Oil crash piles pressure on virus-hit Saudi economy
From empty hotels to shuttered beauty salons, oil-dependent Saudi Arabia is bracing for a coronavirus-led economic slump on top of possible austerity measures as crude prices go into free fall.
Huge losses are expected after the Arab world's biggest economy shut down cinemas, malls and restaurants, halted flights, suspended the year-round umrah pilgrimage and locked down eastern Qatif region -- home to around 500,000 -- in a bid to contain the deadly virus.
The top crude exporter also faces plummeting oil prices, which slipped below $30 a barrel this week for the first time in four years, on the back of sagging demand and a price war with Russia.
The shock of this liquidity sapping cocktail of events has necessitated austerity measures which are likely to imperil grandiose diversification projects.
Adding to the chain of events are the recent arrests of King Salman's brother and nephew, which triggered speculation of political instability amid the government's public silence on the royal purge.
"It's crisis time," said a Saudi government employee, explaining why he had begun converting part of his salary into US dollars and gold coins.
"Everything is unpredictable and we should be ready for the worst."
The central bank has shrugged off fears that plunging oil prices were straining the kingdom's currency, pegged for decades to the US dollar.
A jeweller in Riyadh told AFP he had fielded a number of enquiries to convert "substantial amounts of cash" into gold bars and coins.
- Spending cuts -
Many government workers fear cuts to state allowances are coming despite rising living costs.
Some Saudis also worry that recruitment in the public and private sectors will freeze, just as unemployment was already high.
Meanwhile, Saudi students are worried that government scholarships for overseas education will take a hit.
The finance ministry has instructed government bodies to submit proposals to slash this year's spending by 20 to 30 percent, the economic consultancy Nasser Saidi and Associates said in a research note.
"This will likely take the shape of postponed projects and delays in awarding contracts" among other economising measures, the note said.
The kingdom is now preparing budget scenarios in which crude prices could drop as low as $12-$20 per barrel, according to the Energy Intelligence Group.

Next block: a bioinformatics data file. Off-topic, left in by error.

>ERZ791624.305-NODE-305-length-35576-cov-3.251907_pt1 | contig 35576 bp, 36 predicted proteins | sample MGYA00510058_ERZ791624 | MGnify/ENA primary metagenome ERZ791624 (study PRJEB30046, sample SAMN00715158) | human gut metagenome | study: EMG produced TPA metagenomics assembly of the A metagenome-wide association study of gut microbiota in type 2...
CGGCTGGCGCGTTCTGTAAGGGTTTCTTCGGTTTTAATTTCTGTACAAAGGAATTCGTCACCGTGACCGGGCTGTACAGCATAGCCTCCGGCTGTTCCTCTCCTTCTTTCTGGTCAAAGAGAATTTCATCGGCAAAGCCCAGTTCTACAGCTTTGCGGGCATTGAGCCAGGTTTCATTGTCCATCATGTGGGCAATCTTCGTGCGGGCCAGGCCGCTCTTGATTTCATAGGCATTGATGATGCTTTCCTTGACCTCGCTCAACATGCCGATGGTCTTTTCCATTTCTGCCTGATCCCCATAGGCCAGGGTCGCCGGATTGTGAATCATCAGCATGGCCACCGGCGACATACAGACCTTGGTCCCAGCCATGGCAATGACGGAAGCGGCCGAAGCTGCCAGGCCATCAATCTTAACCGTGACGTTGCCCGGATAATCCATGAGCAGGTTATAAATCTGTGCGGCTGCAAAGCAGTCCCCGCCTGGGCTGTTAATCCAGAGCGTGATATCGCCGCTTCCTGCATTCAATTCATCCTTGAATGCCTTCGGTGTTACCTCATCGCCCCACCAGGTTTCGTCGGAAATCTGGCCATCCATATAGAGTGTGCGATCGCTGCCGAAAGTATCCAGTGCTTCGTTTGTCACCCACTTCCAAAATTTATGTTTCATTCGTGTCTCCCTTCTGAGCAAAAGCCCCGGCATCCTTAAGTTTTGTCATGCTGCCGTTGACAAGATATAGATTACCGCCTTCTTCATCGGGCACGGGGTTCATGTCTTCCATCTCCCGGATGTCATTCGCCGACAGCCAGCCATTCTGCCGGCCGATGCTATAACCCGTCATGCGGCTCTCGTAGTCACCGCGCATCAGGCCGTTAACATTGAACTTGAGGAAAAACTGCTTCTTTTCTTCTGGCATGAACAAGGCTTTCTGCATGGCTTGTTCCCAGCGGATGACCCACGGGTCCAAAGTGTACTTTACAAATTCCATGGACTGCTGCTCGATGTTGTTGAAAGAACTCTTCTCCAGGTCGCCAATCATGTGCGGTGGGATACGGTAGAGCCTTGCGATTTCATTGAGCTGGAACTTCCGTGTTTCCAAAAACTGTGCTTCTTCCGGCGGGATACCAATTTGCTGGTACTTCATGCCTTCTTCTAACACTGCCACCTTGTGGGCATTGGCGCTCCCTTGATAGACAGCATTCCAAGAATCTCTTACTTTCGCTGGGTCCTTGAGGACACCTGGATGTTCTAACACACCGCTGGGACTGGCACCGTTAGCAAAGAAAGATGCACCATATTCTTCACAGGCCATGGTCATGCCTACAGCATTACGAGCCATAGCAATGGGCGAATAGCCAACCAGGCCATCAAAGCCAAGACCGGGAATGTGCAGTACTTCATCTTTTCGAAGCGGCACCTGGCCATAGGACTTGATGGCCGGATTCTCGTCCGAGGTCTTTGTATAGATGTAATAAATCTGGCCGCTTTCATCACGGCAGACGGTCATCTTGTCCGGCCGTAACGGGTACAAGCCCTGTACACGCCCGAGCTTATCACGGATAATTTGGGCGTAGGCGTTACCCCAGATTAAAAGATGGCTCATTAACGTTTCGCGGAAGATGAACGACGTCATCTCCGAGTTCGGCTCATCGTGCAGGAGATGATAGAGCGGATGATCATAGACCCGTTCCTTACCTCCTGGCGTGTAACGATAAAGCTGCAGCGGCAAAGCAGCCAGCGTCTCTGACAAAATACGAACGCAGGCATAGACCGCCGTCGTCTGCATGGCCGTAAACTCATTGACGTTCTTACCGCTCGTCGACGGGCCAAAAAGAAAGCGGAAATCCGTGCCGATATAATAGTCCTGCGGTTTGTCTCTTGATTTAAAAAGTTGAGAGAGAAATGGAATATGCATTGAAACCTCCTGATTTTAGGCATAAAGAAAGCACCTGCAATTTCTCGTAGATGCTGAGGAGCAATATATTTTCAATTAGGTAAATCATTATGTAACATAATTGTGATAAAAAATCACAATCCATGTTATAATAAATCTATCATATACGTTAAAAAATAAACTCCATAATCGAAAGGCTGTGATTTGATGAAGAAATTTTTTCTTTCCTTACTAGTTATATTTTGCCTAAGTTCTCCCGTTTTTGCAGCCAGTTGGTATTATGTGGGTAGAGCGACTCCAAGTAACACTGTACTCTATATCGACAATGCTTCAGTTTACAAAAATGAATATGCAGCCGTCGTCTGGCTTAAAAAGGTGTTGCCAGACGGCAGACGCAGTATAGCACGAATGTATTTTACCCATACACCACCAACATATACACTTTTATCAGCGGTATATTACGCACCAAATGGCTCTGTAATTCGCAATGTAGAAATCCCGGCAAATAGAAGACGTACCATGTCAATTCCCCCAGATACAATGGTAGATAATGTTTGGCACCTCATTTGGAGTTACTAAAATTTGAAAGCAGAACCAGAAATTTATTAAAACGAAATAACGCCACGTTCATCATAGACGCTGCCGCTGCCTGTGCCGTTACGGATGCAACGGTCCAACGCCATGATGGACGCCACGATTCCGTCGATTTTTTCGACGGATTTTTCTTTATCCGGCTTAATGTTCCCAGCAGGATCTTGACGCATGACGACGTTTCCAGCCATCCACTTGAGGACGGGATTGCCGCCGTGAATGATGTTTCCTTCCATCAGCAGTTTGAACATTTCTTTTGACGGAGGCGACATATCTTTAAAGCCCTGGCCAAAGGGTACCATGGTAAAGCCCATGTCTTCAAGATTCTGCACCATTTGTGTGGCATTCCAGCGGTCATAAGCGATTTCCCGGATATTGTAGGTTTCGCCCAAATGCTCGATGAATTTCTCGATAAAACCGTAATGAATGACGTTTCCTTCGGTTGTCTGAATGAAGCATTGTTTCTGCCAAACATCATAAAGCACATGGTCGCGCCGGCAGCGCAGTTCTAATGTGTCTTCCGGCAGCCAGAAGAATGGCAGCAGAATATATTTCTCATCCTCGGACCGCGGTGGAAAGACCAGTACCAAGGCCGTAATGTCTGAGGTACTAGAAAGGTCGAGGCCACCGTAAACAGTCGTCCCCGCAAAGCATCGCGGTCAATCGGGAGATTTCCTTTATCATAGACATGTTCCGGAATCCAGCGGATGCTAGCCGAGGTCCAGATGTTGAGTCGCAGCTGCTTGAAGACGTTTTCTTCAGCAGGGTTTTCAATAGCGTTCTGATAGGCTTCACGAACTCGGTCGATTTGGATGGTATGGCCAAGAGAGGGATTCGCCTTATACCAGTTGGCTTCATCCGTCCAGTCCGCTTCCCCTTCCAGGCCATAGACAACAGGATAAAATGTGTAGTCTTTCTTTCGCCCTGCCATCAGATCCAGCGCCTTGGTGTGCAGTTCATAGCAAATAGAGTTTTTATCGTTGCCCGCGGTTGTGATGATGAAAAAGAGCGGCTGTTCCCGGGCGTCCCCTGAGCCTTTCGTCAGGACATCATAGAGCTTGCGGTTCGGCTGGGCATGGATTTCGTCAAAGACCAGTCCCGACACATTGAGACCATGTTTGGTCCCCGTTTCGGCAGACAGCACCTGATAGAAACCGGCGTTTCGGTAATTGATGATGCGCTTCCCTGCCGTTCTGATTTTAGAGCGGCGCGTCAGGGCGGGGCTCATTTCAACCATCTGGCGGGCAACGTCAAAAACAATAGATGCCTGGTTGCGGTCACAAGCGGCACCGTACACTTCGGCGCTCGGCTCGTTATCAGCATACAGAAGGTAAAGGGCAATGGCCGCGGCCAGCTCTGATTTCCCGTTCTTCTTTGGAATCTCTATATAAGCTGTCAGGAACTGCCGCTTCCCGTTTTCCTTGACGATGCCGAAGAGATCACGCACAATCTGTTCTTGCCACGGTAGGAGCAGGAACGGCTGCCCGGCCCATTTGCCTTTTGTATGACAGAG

"Public confidence depends on government spending and oil sentiment -— both are down," said a consultant advising a Saudi ministry on a major project.
"We don't know if we will have our jobs tomorrow."
The once free-spending OPEC kingpin has instructed Saudi ministries that they need to account for "every penny" they spend, the consultant added.
Saudi authorities did not respond to requests for comment.
Several Riyadh hotels —- many of them empty amid falling tourist numbers —- have been forced to send their staff on unpaid leave.
But providing some support, the health ministry has booked multiple Riyadh hotels to quarantine people after the coronavirus scare, according to several staff and guests who were forced to empty the properties at short notice.
- 'Survival of fittest' -
The oil crash follows the crude exporter's decision to hike production from April and offer the biggest price cuts in two decades, in retaliation for Russia's refusal to tighten supply as the virus saps demand.
Saudi Arabia has shrugged off criticism that the move could bankrupt its oil-producing rivals, indicating it was no longer willing to play the role of "swing producer" that bears the burden of stabilising the markets.
"The days of Saudi Arabia absorbing oil market shocks on behalf of the global economy and other producers are probably over," said Saudi expert and author Ali Shihabi.
"The energy game... is now a survival of the fittest."
The deep-pocketed kingdom, with fiscal reserves of around $500 billion, has reiterated it is an ultra low-cost producer of crude and can withstand low prices for years.
But Riyadh has posted a budget deficit every year since the last oil price rout in 2014. It has borrowed over $100 billion and drawn from its reserves to plug the deficit.
Crown Prince Mohammed bin Salman's multi-billion dollar projects to wean the economy away from oil remain vulnerable, and Saudi Arabia needs a crude price of about $80 a barrel to balance its budget.
As economic challenges rise, the detention of royal princes Ahmed bin Abdulaziz al-Saud and Mohammed bin Nayef has fuelled fears of instability.
One source close to the royal court dismissed such concerns and said the detentions were meant to send a stern warning within the royal family not to oppose the crown prince.
Yet "the threat to Prince Mohammed isn't coming from his royal rivals," said Kristin Diwan of the Arab Gulf States Institute in Washington.
"It's from the collapse of oil revenues and with them his ambitious economic plans."
© 2020 AFP